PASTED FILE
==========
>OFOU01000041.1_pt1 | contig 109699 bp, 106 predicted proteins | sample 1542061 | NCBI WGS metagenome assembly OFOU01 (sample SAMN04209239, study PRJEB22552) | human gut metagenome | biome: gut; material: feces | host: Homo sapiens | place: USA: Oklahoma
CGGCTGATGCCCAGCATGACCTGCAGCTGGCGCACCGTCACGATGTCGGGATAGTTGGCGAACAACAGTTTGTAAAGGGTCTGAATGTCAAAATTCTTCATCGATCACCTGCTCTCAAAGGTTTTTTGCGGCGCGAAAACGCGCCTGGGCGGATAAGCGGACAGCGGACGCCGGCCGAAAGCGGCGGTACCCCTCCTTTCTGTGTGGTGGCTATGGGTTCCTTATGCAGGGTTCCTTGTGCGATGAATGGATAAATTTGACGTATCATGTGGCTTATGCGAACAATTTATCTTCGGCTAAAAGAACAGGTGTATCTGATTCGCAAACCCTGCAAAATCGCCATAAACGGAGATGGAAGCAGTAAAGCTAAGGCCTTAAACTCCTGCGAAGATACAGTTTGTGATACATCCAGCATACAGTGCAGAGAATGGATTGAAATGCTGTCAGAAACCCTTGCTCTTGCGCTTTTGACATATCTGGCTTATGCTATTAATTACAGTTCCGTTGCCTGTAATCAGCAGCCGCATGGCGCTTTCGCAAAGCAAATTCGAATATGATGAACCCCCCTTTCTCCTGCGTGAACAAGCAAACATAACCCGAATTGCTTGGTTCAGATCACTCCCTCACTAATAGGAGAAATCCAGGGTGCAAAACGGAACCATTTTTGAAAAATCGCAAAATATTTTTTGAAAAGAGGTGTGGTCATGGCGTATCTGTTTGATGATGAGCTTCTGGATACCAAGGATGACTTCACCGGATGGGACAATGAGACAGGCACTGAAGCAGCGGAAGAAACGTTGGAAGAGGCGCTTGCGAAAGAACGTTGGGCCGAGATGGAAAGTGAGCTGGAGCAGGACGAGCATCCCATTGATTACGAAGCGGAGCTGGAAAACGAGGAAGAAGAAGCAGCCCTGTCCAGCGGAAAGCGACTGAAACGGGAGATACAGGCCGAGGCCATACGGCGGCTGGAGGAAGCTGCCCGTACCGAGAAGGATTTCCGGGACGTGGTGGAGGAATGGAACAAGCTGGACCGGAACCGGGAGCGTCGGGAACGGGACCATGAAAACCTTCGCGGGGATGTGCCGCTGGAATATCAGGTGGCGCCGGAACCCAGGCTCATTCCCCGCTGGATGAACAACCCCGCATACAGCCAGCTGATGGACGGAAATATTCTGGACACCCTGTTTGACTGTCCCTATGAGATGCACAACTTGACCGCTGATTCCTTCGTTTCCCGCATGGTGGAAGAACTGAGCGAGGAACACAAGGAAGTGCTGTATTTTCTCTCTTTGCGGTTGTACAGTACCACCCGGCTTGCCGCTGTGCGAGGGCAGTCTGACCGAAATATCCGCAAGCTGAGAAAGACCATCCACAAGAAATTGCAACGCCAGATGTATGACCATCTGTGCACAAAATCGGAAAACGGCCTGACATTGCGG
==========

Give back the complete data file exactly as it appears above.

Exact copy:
>OFOU01000041.1_pt1 | contig 109699 bp, 106 predicted proteins | sample 1542061 | NCBI WGS metagenome assembly OFOU01 (sample SAMN04209239, study PRJEB22552) | human gut metagenome | biome: gut; material: feces | host: Homo sapiens | place: USA: Oklahoma
CGGCTGATGCCCAGCATGACCTGCAGCTGGCGCACCGTCACGATGTCGGGATAGTTGGCGAACAACAGTTTGTAAAGGGTCTGAATGTCAAAATTCTTCATCGATCACCTGCTCTCAAAGGTTTTTTGCGGCGCGAAAACGCGCCTGGGCGGATAAGCGGACAGCGGACGCCGGCCGAAAGCGGCGGTACCCCTCCTTTCTGTGTGGTGGCTATGGGTTCCTTATGCAGGGTTCCTTGTGCGATGAATGGATAAATTTGACGTATCATGTGGCTTATGCGAACAATTTATCTTCGGCTAAAAGAACAGGTGTATCTGATTCGCAAACCCTGCAAAATCGCCATAAACGGAGATGGAAGCAGTAAAGCTAAGGCCTTAAACTCCTGCGAAGATACAGTTTGTGATACATCCAGCATACAGTGCAGAGAATGGATTGAAATGCTGTCAGAAACCCTTGCTCTTGCGCTTTTGACATATCTGGCTTATGCTATTAATTACAGTTCCGTTGCCTGTAATCAGCAGCCGCATGGCGCTTTCGCAAAGCAAATTCGAATATGATGAACCCCCCTTTCTCCTGCGTGAACAAGCAAACATAACCCGAATTGCTTGGTTCAGATCACTCCCTCACTAATAGGAGAAATCCAGGGTGCAAAACGGAACCATTTTTGAAAAATCGCAAAATATTTTTTGAAAAGAGGTGTGGTCATGGCGTATCTGTTTGATGATGAGCTTCTGGATACCAAGGATGACTTCACCGGATGGGACAATGAGACAGGCACTGAAGCAGCGGAAGAAACGTTGGAAGAGGCGCTTGCGAAAGAACGTTGGGCCGAGATGGAAAGTGAGCTGGAGCAGGACGAGCATCCCATTGATTACGAAGCGGAGCTGGAAAACGAGGAAGAAGAAGCAGCCCTGTCCAGCGGAAAGCGACTGAAACGGGAGATACAGGCCGAGGCCATACGGCGGCTGGAGGAAGCTGCCCGTACCGAGAAGGATTTCCGGGACGTGGTGGAGGAATGGAACAAGCTGGACCGGAACCGGGAGCGTCGGGAACGGGACCATGAAAACCTTCGCGGGGATGTGCCGCTGGAATATCAGGTGGCGCCGGAACCCAGGCTCATTCCCCGCTGGATGAACAACCCCGCATACAGCCAGCTGATGGACGGAAATATTCTGGACACCCTGTTTGACTGTCCCTATGAGATGCACAACTTGACCGCTGATTCCTTCGTTTCCCGCATGGTGGAAGAACTGAGCGAGGAACACAAGGAAGTGCTGTATTTTCTCTCTTTGCGGTTGTACAGTACCACCCGGCTTGCCGCTGTGCGAGGGCAGTCTGACCGAAATATCCGCAAGCTGAGAAAGACCATCCACAAGAAATTGCAACGCCAGATGTATGACCATCTGTGCACAAAATCGGAAAACGGCCTGACATTGCGG